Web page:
Heavy fundraising by outside pro-Republican groups succeeded in making many more congressional districts financially competitive, but, according to the Times, “Democrats actually had the spending advantage in about 60 percent of the 109 competitive House races and had invested, collectively, about 10 percent more money into the contests than Republican candidates and their aligned groups had over the previous few months.”
The Times gave as an example the race in New York’s 20th Congressional District, in the Hudson valley, where Scott Murphy, a Democrat who won a special election in 2009, spent $1.5 million on the fall campaign, compared to $400,000 for his Republican challenger, retired Army colonel Chris Gibson. Outside groups spent $700,000 supporting Gibson or attacking Murphy, while pro-Democratic groups spent less than $200,000. The financial balance still heavily favored Murphy, with a cumulative total of $1.7 million to Gibson’s $1.1 million. But on election day, Gibson won the district by 112,314 to 94,489 votes.
On October 26, the Washington Post reported, based on an analysis of campaign finance disclosure forms, that “Nearly $4 of every $10 spent by independent groups last week was aimed at helping Democratic candidates…. Once spending by the parties themselves is added to the mix, Democratic candidates are getting the benefit of nearly half—46 percent—of independent spending reported to the Federal Election Commission. Many Democratic incumbents are also sitting on flush bank accounts that they have been building since the end of the 2008 election.”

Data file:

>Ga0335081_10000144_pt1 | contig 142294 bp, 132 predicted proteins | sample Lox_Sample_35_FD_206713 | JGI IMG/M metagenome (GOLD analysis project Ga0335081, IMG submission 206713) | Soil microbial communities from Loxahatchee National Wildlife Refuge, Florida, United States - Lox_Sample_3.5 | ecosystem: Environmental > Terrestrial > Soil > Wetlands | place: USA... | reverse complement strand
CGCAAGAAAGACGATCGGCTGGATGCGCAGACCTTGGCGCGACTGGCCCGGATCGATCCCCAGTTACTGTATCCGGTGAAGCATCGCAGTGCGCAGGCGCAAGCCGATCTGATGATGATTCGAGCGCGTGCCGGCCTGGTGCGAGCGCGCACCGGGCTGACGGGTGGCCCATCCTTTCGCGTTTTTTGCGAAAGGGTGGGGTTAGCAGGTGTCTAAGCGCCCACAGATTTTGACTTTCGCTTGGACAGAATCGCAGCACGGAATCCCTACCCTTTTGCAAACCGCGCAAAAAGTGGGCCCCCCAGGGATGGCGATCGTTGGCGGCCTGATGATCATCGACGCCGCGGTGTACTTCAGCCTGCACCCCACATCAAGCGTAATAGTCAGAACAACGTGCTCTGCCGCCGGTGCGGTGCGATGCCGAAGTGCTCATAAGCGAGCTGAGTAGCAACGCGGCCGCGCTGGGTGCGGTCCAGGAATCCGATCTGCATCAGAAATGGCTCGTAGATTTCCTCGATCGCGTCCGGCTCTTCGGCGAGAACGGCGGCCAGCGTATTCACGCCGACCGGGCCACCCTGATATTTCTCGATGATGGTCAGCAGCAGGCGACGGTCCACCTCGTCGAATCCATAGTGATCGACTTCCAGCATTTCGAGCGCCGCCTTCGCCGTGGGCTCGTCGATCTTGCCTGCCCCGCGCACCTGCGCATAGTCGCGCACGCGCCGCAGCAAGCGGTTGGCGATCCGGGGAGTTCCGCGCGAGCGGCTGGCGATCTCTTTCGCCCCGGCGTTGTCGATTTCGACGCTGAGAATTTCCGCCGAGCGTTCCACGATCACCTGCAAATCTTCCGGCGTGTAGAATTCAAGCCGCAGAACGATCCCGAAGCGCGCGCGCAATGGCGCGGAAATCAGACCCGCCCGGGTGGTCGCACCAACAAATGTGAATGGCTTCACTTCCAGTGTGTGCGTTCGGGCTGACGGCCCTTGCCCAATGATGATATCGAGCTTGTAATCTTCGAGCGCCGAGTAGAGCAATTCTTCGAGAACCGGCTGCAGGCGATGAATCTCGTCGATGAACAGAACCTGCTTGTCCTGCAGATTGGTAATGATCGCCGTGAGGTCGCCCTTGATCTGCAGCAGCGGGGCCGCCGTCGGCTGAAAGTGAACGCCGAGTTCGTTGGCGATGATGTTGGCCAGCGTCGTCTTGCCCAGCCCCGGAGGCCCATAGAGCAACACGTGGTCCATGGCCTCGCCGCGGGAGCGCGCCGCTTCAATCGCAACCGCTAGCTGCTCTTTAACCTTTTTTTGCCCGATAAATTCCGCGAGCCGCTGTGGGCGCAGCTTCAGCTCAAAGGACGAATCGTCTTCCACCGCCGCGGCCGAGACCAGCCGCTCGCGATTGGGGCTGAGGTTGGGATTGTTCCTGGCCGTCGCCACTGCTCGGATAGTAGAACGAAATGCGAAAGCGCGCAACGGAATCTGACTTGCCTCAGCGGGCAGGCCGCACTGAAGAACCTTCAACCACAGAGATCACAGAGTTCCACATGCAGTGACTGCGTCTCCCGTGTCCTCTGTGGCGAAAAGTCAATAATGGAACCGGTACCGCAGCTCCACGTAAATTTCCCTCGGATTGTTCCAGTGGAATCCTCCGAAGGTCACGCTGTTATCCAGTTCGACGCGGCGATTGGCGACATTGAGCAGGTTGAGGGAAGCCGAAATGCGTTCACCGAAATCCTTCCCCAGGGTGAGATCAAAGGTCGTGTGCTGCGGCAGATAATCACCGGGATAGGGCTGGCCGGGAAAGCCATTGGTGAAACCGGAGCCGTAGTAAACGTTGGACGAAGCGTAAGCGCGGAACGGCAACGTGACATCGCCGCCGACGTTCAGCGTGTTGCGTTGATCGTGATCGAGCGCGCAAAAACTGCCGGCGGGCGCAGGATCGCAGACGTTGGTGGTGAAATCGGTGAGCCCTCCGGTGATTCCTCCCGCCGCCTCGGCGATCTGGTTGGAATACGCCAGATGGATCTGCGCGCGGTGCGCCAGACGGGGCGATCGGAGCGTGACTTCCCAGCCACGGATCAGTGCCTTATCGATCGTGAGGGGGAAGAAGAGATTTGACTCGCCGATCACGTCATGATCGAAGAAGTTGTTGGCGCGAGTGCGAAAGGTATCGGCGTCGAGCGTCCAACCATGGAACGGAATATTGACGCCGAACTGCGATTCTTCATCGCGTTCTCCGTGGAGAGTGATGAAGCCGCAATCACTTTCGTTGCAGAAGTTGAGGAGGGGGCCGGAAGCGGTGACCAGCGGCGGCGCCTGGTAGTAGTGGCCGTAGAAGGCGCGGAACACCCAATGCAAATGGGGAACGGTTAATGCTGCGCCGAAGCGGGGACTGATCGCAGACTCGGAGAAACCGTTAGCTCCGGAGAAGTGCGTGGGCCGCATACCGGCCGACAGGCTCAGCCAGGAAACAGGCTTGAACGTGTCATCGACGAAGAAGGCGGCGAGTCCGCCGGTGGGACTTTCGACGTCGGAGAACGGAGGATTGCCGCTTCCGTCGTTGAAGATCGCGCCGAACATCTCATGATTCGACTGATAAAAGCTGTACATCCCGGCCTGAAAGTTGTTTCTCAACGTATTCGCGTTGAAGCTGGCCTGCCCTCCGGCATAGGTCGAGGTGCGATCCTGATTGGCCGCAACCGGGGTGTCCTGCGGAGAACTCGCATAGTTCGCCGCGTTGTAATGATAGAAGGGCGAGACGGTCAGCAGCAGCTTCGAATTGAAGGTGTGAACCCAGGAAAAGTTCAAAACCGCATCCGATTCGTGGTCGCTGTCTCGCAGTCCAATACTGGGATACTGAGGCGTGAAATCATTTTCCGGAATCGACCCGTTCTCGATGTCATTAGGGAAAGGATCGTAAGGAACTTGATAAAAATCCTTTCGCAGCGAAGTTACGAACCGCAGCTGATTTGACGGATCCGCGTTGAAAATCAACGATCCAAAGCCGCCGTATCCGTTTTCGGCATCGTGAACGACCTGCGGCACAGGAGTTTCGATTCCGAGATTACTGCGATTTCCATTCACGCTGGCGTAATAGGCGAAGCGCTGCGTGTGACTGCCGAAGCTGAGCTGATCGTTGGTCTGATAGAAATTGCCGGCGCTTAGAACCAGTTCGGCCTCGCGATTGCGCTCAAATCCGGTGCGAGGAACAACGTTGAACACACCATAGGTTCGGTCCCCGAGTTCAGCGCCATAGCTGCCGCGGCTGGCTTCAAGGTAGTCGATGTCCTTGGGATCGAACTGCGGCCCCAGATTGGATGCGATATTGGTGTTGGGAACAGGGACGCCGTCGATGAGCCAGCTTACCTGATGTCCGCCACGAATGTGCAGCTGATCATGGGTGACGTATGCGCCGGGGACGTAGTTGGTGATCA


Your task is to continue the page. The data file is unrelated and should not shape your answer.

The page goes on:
The Post continued, as though rebutting the Nation in advance: “The pattern undercuts Democratic attempts to blame well-funded conservative groups for an expected wave of losses when voters go to the polls Tuesday.” It added that of 66 closely contested House districts, Democratic candidates received more outside spending support in 29.
More money did not automatically produce electoral success. Three Republican multi-millionaires—Meg Whitman, Linda McMahon, and Rick Scott—spent nearly $250 million of their own fortunes. Only Scott was successful, narrowly winning the governorship of Florida. Whitman was defeated for governor of California, and McMahon failed to win a Senate seat from Connecticut.